Recently I compiled and flashed source with an error not detected by the compiler (I accidentally backspaced away the proper length of a "char" array variable). When the program ran I had just 1 second until the program wrote too many characters into the variable. As it happens, this caused a "Hard Fault" (see Particle Docs Guide).

I fixed my source error but could not flash the new version--the Photon switched to blinking red too quickly. I eventually went through the "Safe Mode" actions (a few times). I had the "particle" command loaded on my iMac. The thing that finally worked (in Mac Terminal) was--

First, hold down both the SETUP and RESET buttons. Then release the RESET button and wait for the LED to blink YELLOW. Then:

$ particle update
$ particle flash --usb tinker # Photon wired to USB port!

I wasn't interested in tinker but it allowed me to flash my corrected code.

My advice: do the Safe Mode and skip directly to USB download. Save yourself an hour.

Friday, February 17, 2017

56: Hoop House Temperature Control

A hoop house is the plastic film version of what was once called a greenhouse. These things can be big: 30' by 200', for instance. They can get overheated in the sunshine. I have two granddaughters who have become farmers. Between them they have 4 hoop houses. The daily temperature range inside a hoop house can vary by 70F (e.g., 50F to 120F -- these places are not kind to electronics). Vents with fans are an obvious way to prevent overheating but that spins the electric meter. So the common way to control the temperature is to roll up the plastic film sides. This is generally done with hand cranks. But you have to be on-site to do it. There are also slow-rotating DC electric motors to do the cranking but generally you still still have to be there. I have built and programmed Photon microcontrollers to help keep track of things in a hoop house. This currently includes multiple temperature and humidity sensors, soil moisture sensors plus control of irrigation valves. The user interface is a smartphone oriented web page. For the moment, you can see this at

This saves my granddaughter some concern and some work but the big saving would be to automate the roll-up/roll-down of the hoop sides. So I bought a couple motors from China (the only place they are manufactured, I think). The instructions seemed to be from auto-translated Chinese. Nearly useless, but I mostly figured things out. The nicest feature of the motors is that they have a mechanical limit that protects against over rotating. The idea is that you set (by screwdriver) the physical number of rotations, then apply 24v to the red wire to rotate clockwise or 24v to the green wire for counterclockwise. There is no built-in feedback from the motors. Generally these things are controlled from a power supply that includes a simple 3-position switch:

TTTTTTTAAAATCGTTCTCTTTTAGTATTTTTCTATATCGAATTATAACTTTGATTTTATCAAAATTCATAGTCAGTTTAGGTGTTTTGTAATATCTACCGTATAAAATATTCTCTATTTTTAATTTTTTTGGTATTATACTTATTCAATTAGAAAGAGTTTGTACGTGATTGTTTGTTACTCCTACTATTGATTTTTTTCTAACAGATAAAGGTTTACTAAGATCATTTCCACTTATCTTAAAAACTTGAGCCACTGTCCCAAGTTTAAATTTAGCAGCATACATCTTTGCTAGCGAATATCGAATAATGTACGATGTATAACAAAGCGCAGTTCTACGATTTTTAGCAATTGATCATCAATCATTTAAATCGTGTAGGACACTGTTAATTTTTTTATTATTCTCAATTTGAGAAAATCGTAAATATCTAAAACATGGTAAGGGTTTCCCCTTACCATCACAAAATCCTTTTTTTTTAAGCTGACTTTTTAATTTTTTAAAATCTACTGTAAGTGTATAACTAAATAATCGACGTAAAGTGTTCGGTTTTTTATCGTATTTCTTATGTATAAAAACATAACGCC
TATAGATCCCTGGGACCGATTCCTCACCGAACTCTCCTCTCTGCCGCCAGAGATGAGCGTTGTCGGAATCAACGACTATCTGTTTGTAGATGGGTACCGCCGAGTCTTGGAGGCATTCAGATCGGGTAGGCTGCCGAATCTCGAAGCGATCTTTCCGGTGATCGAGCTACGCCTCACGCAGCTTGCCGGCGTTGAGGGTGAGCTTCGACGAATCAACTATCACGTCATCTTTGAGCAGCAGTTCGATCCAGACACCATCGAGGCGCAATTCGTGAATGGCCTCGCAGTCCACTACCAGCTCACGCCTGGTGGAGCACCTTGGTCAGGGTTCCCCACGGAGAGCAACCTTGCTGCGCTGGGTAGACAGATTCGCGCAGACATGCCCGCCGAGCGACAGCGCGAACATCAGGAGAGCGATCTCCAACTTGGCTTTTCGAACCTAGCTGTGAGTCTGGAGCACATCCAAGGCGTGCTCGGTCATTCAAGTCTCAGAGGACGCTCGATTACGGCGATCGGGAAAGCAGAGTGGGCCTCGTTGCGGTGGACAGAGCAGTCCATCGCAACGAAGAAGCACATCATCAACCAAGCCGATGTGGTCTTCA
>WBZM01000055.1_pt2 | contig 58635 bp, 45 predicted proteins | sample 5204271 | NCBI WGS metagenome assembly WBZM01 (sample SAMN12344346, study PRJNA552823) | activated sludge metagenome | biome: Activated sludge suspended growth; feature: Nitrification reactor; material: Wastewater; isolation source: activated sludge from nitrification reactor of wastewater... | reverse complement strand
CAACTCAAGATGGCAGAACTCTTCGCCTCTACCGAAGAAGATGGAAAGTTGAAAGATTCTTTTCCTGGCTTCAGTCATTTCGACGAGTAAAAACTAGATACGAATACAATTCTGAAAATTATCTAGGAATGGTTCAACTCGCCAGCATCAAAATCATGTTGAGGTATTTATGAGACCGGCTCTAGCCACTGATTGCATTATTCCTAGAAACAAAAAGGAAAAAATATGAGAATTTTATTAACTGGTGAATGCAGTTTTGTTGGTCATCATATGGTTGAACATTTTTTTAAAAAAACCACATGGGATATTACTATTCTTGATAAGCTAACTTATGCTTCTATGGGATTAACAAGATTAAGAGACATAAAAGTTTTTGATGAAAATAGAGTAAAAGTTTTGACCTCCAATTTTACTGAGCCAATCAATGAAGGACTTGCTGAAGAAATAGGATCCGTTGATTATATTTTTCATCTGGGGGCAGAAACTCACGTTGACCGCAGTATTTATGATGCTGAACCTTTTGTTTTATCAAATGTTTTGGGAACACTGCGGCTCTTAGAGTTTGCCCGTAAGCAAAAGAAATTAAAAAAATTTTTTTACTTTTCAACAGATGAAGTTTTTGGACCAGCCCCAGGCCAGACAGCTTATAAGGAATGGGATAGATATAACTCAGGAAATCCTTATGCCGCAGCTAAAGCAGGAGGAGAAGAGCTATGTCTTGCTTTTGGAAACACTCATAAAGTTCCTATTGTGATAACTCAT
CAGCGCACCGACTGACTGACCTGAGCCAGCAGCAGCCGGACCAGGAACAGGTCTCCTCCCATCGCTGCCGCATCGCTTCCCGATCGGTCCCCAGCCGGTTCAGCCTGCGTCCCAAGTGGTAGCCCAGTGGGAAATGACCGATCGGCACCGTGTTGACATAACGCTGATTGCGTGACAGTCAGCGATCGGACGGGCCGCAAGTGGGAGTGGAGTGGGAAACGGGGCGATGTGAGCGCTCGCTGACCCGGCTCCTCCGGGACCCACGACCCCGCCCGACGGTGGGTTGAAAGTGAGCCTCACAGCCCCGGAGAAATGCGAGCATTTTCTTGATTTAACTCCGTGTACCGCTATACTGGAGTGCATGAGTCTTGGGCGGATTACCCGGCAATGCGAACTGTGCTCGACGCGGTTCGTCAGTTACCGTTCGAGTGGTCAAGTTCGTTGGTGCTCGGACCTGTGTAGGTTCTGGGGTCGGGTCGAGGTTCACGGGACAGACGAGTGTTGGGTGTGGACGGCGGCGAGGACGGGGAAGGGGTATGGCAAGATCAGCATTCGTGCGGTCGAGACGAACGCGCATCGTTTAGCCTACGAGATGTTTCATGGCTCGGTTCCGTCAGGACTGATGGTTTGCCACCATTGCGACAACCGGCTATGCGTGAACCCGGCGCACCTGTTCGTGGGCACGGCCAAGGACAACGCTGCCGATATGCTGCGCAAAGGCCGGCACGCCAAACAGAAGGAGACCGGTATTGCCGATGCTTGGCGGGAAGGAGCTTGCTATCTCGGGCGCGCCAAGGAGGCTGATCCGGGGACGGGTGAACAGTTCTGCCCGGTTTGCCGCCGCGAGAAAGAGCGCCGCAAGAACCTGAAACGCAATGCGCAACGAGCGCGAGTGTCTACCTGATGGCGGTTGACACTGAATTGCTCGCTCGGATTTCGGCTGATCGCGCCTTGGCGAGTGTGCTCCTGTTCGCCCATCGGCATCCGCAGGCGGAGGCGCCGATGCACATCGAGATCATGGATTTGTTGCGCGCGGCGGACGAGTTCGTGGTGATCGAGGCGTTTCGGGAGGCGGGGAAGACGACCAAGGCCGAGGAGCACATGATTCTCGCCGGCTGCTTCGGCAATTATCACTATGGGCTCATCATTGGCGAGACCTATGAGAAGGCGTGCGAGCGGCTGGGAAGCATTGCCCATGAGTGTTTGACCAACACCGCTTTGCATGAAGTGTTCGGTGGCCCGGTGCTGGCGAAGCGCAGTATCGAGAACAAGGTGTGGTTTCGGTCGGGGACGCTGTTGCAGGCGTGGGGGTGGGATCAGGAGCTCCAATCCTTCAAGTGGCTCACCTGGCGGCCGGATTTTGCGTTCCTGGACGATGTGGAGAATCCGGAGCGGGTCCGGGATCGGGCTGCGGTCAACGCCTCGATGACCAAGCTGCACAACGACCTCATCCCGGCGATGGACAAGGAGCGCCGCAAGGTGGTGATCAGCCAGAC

clockwise / off / counterclockwise.
This power unit also contains an overload fuse: the roller can jam!

My current test setup includes the following:
2 rollup motors (rated 24v DC, 60 watts, about 3 rpm)
1 Power supply (120v AC to 24v DC, 150 watts)
1 4-relay opto-isolated switch
1 ACS714 Hall-effect current sensor (30 amp) spliced-in between the power supply and the switches
1 Temperature sensor
2 Override switches (down button, up button) in case of failure of Internet
UPS (battery backup) with enough juice to roll up or down
1 Particle Photon web-connected microcontroller (i.e., computer) that runs my test software

In small quantities, the motors are very pricy -- esp. shipping and "inspection" (whatever that means).

The ACS714 provides me some feed back from the motors. After extensive (time-consuming) testing, I can detect the following states:

a) motor running
b) motor stopped (the motor's mechanical dial stop setting reached)
c) motor jammed (my program will notice, turn the motor off and send a warning text message)

I still lack "real world" data about jamming since I won't actually install the first system until warmer weather.

Here's what I envision as the smartphone interface for 2 hoop houses/4 motors (subject to change):
password protected, of course